Disruption of the choroidoretinal interface by toxoplasma

K. F. Tabbara

Research output: Contribution to journalArticlepeer-review

Abstract

Toxoplasmosis is a common zoonotic infection of the retina caused by Toxoplasma gondii. The disease causes severe damage that affects the retina and subjacent choroid. Invasion of the retinal cells by the parasite leads to the major damage seen in the retina. Subsequent reactions to the invasion by toxoplasma leads to the influx of inflammatory cells. Although hypersensitivity reactions have been described to both toxoplasma and to retinal autoantigens, the major disruption of the choroidoretinal interface is probably secondary to the tissue invasion by the parasite. Patients with AIDS may show extensive necrosis of the retina in the absence of inflammatory cells. Healing of the active lesion leads to scar formation. Toxoplasma retinochoroiditis may be pigmented, nonpigmented or punched-out. Vascular anastomoses between the retina and choroid, retinal and subretinal neovascularization may occur in the aftermath of choroidoretinal interface disruption.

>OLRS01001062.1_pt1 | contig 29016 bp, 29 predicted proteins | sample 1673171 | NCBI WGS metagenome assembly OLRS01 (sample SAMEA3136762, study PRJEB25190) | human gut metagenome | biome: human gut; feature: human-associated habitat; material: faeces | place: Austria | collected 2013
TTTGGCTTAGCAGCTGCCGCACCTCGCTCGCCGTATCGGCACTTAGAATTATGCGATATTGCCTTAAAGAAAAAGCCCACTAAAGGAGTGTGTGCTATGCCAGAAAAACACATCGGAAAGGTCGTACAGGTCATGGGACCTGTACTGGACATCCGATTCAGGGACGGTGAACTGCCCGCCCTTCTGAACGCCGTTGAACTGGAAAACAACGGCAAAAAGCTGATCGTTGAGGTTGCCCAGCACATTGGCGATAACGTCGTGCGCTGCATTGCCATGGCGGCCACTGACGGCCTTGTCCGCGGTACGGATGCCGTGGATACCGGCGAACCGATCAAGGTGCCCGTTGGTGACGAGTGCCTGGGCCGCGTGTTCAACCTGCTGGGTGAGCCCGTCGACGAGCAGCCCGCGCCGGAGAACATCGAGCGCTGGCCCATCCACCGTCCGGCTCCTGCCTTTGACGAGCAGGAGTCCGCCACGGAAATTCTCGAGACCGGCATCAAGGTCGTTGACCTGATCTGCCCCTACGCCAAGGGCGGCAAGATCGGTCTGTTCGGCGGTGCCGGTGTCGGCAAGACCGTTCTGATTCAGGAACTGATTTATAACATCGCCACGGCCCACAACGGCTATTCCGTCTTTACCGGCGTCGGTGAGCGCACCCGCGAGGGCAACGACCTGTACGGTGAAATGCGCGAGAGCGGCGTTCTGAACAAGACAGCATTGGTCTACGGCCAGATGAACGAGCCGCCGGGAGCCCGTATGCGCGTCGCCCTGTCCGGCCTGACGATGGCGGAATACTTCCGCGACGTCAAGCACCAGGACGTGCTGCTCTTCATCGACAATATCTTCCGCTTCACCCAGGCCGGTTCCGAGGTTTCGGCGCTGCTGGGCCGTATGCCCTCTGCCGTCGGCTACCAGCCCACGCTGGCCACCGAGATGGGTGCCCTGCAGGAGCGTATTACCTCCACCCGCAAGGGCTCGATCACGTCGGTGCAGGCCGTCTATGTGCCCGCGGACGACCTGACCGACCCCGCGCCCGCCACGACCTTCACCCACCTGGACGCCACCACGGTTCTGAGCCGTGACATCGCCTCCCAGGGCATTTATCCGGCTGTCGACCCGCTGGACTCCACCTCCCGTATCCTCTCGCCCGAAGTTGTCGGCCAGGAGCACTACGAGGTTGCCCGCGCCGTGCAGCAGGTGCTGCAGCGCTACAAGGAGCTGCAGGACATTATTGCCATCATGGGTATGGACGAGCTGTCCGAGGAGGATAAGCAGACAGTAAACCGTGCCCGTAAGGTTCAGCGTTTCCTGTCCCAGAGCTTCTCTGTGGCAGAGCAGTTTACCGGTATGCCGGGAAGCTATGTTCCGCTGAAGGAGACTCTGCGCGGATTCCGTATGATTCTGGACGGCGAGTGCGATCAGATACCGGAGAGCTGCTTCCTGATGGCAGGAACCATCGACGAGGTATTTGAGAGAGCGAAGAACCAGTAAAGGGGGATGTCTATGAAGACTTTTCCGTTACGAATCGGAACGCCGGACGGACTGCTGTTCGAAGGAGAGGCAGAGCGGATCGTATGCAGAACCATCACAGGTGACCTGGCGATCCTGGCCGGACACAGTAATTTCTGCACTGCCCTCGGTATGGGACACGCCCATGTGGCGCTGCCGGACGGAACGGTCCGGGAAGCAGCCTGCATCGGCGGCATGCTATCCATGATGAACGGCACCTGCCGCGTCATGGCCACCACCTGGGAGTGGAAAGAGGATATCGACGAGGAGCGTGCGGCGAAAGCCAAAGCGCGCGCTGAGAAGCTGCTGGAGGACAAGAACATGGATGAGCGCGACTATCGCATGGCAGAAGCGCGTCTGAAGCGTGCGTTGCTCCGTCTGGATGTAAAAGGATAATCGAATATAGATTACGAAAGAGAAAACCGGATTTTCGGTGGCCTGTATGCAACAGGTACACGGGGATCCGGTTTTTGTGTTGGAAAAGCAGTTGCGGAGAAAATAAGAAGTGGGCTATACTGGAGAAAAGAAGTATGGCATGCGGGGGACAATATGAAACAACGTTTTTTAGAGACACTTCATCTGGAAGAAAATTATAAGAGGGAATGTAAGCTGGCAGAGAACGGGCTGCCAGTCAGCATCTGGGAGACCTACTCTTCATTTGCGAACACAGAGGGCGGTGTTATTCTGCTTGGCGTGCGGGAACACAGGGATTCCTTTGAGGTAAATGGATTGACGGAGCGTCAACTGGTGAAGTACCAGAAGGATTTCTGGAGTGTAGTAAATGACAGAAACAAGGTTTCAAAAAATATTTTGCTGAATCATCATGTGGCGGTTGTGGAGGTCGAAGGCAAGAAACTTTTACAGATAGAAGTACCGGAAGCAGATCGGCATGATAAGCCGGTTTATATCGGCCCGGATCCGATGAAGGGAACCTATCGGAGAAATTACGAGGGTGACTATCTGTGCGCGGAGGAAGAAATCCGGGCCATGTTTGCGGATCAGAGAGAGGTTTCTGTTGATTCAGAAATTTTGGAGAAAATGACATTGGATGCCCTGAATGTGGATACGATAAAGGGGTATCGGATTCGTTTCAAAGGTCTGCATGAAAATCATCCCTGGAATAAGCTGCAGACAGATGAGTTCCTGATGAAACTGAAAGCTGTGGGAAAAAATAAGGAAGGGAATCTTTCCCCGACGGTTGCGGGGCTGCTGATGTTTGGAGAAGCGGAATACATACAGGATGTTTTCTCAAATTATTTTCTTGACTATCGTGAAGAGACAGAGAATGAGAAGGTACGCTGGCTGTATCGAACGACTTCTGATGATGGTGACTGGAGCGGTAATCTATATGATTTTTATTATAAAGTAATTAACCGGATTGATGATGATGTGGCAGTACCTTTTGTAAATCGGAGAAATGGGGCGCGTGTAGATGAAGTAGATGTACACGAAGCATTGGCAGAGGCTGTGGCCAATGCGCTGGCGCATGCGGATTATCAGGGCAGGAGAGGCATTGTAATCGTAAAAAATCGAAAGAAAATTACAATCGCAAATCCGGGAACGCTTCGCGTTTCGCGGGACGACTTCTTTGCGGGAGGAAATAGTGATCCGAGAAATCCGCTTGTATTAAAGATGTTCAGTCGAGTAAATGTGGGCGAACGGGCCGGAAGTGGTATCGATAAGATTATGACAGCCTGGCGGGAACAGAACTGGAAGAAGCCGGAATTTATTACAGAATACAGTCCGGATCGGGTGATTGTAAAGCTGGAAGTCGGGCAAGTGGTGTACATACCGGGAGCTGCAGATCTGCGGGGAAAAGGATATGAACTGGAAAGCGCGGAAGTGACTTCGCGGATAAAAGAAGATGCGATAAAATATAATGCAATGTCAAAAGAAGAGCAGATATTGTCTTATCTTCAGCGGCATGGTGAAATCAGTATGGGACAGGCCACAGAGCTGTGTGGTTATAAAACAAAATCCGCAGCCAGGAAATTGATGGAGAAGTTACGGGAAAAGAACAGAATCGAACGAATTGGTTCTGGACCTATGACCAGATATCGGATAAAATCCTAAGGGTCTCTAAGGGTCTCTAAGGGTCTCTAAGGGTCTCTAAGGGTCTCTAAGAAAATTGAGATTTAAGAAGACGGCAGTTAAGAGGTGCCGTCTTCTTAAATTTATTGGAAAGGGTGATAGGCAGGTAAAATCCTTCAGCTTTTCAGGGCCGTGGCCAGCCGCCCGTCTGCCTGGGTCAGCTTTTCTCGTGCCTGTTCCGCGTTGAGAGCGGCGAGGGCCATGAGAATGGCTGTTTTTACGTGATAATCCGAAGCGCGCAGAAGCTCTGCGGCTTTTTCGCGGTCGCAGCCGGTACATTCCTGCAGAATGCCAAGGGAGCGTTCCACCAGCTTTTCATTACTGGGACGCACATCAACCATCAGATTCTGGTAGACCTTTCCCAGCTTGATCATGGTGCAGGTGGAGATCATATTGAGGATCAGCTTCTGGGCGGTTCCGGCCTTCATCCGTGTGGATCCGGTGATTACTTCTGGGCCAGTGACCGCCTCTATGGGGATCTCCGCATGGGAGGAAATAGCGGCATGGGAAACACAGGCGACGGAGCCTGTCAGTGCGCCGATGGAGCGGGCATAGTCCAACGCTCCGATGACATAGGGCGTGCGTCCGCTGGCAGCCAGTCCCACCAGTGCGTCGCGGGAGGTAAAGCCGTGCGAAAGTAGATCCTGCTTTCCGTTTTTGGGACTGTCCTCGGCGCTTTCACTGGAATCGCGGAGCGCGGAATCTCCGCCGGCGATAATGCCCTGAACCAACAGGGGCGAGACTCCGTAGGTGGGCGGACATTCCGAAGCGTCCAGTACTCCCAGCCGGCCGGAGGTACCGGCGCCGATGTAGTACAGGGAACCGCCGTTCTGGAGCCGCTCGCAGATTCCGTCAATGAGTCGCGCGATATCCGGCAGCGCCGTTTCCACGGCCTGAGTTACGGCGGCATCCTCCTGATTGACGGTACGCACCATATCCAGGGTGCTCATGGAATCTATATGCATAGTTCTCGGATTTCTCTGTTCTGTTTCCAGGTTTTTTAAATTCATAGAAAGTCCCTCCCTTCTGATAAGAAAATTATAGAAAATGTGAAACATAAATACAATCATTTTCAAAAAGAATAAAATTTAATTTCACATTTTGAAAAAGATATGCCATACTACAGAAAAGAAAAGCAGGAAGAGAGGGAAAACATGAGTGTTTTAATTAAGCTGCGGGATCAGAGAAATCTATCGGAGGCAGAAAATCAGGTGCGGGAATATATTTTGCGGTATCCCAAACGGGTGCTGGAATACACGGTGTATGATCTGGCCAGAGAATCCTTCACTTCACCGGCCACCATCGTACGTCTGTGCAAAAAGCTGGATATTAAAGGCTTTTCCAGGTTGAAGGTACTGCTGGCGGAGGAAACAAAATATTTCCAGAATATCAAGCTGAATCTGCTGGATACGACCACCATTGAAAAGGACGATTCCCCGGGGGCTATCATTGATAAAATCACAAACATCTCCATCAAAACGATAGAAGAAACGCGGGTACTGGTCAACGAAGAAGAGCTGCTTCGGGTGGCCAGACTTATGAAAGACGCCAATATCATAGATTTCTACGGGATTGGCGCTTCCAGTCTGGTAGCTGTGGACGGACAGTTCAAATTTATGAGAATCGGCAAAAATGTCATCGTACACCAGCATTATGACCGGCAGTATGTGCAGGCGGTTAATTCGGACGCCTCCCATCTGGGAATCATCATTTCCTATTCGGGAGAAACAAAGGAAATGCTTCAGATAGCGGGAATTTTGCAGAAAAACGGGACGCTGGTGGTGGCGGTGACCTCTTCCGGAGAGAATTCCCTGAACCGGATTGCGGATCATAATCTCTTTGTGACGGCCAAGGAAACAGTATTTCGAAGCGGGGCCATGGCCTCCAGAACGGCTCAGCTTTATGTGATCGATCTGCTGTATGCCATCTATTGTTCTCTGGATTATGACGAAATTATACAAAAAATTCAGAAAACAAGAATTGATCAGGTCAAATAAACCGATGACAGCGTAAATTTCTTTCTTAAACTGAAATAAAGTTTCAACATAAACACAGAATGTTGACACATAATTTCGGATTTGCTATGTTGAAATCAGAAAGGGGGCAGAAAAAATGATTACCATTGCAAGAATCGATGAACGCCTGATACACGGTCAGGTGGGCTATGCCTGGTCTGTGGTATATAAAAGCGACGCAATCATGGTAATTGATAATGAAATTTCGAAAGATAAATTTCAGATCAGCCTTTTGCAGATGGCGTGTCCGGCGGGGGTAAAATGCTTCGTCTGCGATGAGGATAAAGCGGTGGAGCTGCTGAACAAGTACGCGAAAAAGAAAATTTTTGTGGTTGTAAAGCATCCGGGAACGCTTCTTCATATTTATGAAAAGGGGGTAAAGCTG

Original languageEnglish (US)
Pages (from-to)366-373
Number of pages8
JournalEye (London, England)
Volume4
Issue number2
StatePublished - 1990
Externally publishedYes

ASJC Scopus subject areas

  • Ophthalmology
  • Sensory Systems

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